Aug 242009
 

On my way back to the apartment tonight I was thinking about the good and bad of Brussels. Nothing major, just some of the little things that have caught my attention. Anyway, the good in no particular order:

  • Classical music in the underground stations at night
  • Getting around easily
  • Lots of green space
  • No such thing as architecture ‘in keeping’ with its neighbours
  • Leffe Blond (that’s a beer, in case you’re wondering)

And the bad:

  • Graffitti
  • Dog fouling
  • City prices

  3 Responses to “Good and bad”

  1. Totally agree with your ‘bad’ list. But is architecture out of keeping with neighbours really a good thing ? I can bang on about the constraints of the arty people in 121 and the fossils in Historic Scotland (I jest a little) but there is something to be said for a bit of architectural harmony.
    The numptys in St. Andrews approved a building for a new clubhouse that would have been approved by your theory, but, sadly, it’s a carbuncle (and I’m being nice about it) It hasn’t really mellowed with age.
    The other things on your ‘good’ list are indeed worthy of that label. But stick out architecture ? Not so sure.

  2. There are some seriously ugly buildings in Brussels it has to be said. I have heard others say that many have even replaced, not necessarily beautiful, but certainly far more appealing architecture. ‘In keeping’ is perhaps the wrong phrase – that suggests sameness I think. And you can get lots of ugly ‘sameness’ or lots of attractive ‘sameness’. You can also get a lot of clashing diversity. What I mean about Brussels is what, in Scotland, might be termed tenement streets. In Glasgow or Edinburgh or wherever you’d have miles of identical sandstone frontage. In Brussels, every ‘close’ has a different frontage, or even if they are similar, it’s not a vast expanse of featureless stonework. There are lots of fascinating architectural details, even if it is only a bit of interestingly arranged brickwork. Have a rummage through some of my photos to get an idea. This album has some good examples of what I mean. It also has some examples or pretty horrendous architecture.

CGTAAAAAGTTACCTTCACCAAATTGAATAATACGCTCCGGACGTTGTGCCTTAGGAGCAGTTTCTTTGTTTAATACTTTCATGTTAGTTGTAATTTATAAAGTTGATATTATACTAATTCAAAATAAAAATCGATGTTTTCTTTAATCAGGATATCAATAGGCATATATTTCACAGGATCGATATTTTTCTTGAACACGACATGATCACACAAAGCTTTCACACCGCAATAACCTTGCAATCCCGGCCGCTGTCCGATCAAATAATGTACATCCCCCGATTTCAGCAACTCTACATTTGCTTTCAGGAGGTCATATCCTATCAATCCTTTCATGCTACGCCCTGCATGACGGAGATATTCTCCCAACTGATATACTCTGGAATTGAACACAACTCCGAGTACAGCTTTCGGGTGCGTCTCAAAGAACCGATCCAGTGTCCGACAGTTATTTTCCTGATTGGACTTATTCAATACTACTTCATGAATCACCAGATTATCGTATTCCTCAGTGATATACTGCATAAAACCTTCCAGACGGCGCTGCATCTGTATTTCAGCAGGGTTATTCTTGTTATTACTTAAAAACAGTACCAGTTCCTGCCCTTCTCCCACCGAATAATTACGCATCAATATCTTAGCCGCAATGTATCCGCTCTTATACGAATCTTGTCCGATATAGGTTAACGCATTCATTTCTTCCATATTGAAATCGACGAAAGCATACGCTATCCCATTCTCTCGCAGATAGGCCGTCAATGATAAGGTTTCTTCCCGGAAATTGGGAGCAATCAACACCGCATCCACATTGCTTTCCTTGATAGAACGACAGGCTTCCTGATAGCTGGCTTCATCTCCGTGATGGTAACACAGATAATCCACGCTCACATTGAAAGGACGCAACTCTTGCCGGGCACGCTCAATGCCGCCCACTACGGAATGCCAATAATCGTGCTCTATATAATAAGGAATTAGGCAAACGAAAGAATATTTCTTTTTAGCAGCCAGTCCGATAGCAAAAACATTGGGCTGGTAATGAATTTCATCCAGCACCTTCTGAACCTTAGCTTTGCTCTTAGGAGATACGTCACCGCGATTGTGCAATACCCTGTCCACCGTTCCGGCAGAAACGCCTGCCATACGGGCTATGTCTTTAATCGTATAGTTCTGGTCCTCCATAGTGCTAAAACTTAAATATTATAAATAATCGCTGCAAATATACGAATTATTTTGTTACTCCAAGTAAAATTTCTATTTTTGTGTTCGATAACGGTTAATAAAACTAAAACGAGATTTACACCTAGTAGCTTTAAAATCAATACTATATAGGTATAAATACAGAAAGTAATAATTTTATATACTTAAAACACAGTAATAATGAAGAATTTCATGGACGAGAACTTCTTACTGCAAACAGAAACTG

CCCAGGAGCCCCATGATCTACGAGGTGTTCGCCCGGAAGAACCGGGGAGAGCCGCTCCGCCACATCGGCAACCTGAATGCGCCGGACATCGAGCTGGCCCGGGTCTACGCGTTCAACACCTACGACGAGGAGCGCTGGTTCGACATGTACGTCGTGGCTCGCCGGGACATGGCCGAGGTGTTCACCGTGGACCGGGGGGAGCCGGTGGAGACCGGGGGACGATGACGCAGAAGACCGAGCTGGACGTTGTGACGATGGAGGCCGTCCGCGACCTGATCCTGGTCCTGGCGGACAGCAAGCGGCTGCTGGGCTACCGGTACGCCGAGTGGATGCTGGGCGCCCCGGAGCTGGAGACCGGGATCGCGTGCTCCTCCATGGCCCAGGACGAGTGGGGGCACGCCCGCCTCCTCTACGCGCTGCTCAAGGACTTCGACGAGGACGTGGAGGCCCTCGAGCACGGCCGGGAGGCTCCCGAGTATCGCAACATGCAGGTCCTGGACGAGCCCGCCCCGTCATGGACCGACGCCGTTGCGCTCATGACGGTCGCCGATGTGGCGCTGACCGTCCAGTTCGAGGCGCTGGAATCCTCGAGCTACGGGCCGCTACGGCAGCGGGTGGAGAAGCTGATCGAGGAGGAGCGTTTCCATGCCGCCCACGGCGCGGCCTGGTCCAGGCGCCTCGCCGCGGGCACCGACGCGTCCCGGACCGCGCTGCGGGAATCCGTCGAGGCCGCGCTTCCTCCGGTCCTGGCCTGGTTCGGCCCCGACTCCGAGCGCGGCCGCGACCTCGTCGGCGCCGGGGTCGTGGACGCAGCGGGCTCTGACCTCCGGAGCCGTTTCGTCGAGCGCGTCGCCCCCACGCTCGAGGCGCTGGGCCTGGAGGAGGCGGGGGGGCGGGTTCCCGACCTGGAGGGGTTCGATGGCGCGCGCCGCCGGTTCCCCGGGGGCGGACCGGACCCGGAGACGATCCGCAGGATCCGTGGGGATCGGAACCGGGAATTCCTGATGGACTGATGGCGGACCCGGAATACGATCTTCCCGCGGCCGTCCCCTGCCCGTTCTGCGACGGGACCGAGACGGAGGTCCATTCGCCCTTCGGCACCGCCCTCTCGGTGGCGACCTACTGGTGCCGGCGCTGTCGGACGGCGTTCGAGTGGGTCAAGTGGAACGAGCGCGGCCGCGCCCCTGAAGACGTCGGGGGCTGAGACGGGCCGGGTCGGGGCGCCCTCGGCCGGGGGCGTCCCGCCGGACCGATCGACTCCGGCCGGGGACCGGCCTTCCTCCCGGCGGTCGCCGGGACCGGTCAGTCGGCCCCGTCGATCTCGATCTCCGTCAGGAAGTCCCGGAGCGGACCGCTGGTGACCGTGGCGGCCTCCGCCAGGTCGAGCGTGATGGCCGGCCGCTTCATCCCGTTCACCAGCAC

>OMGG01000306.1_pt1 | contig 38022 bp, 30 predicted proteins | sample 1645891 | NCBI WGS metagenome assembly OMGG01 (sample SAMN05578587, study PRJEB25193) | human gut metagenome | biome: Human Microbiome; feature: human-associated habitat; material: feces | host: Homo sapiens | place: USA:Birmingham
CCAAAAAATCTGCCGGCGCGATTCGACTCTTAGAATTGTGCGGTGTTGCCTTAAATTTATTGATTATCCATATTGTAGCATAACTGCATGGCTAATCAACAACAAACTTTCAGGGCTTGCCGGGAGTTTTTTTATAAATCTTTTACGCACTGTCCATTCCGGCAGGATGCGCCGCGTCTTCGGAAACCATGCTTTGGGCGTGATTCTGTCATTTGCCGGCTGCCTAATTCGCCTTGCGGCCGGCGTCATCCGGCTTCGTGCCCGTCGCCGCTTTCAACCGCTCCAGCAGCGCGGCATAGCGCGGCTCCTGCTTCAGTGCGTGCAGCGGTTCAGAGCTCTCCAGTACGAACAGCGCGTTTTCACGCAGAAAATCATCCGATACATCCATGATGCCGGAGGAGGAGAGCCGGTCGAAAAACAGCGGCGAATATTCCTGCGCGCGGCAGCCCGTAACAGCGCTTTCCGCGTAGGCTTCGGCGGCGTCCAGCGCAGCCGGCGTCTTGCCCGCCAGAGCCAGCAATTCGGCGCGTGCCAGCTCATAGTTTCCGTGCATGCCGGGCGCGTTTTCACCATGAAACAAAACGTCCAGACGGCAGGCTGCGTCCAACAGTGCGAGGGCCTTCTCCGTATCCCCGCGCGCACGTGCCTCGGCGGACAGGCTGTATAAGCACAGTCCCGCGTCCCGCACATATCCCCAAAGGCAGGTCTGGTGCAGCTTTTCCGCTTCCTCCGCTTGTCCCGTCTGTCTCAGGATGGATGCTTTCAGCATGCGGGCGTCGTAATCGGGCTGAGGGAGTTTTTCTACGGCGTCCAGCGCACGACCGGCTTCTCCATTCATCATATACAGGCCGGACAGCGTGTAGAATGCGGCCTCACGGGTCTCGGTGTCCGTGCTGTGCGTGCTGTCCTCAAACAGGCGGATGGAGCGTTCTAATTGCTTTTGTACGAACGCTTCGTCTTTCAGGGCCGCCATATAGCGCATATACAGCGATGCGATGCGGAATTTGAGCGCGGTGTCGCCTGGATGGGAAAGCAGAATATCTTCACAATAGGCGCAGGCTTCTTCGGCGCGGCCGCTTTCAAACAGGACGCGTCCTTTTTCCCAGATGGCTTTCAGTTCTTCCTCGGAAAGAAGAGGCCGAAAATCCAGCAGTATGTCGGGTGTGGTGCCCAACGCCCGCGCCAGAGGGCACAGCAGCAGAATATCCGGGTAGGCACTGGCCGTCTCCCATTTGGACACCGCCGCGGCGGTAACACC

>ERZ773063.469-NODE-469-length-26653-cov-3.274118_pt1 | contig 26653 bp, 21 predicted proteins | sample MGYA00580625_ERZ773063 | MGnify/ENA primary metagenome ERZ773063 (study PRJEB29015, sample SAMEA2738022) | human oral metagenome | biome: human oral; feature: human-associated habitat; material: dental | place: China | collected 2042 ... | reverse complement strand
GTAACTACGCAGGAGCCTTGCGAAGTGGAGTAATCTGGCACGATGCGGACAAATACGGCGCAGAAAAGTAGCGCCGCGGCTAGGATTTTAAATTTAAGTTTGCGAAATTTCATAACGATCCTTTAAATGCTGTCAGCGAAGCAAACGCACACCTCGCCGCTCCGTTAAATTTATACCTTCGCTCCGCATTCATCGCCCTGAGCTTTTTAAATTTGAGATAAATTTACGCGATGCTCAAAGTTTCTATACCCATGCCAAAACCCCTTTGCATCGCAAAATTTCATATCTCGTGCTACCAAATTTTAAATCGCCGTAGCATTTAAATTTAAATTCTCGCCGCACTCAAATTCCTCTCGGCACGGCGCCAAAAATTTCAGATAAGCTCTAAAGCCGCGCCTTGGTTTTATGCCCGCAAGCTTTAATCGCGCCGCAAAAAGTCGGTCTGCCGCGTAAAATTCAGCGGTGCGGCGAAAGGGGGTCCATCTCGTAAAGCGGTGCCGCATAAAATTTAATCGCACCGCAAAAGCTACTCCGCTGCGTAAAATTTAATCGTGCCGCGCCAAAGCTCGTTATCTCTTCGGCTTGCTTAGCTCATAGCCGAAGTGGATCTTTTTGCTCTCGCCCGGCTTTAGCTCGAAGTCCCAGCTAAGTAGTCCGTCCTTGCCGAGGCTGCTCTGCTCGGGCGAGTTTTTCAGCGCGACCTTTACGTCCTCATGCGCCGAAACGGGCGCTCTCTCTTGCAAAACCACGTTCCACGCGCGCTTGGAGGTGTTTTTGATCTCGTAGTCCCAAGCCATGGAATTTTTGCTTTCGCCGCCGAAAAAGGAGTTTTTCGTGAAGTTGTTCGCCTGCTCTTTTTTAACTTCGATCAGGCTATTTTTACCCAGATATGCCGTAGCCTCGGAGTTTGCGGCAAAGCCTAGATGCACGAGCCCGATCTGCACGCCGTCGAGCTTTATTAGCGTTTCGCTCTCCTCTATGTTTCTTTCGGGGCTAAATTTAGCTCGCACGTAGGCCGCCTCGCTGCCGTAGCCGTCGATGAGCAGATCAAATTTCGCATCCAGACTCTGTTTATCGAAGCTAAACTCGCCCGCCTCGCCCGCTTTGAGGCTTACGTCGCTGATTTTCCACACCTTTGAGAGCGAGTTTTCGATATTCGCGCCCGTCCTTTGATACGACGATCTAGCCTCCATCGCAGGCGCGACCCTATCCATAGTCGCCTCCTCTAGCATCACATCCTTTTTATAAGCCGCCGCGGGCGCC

3. I think that ‘in keeping’ was ok as a phrase. What was in my mind was vastly different buildings that had no real connection with each other, which is clearly not what you meant.
    I visualise ‘in keeping’ buildings as having a similar structure but can have differences that enhance identity. having suffered the carbuncle in St. Andrews that has NO similarity with any building around it, save the Old Course Hotel (another carbuncle) my imagination was going into hyperdrive. Sorry to misunderstand you, but I think you can see where I was coming from….

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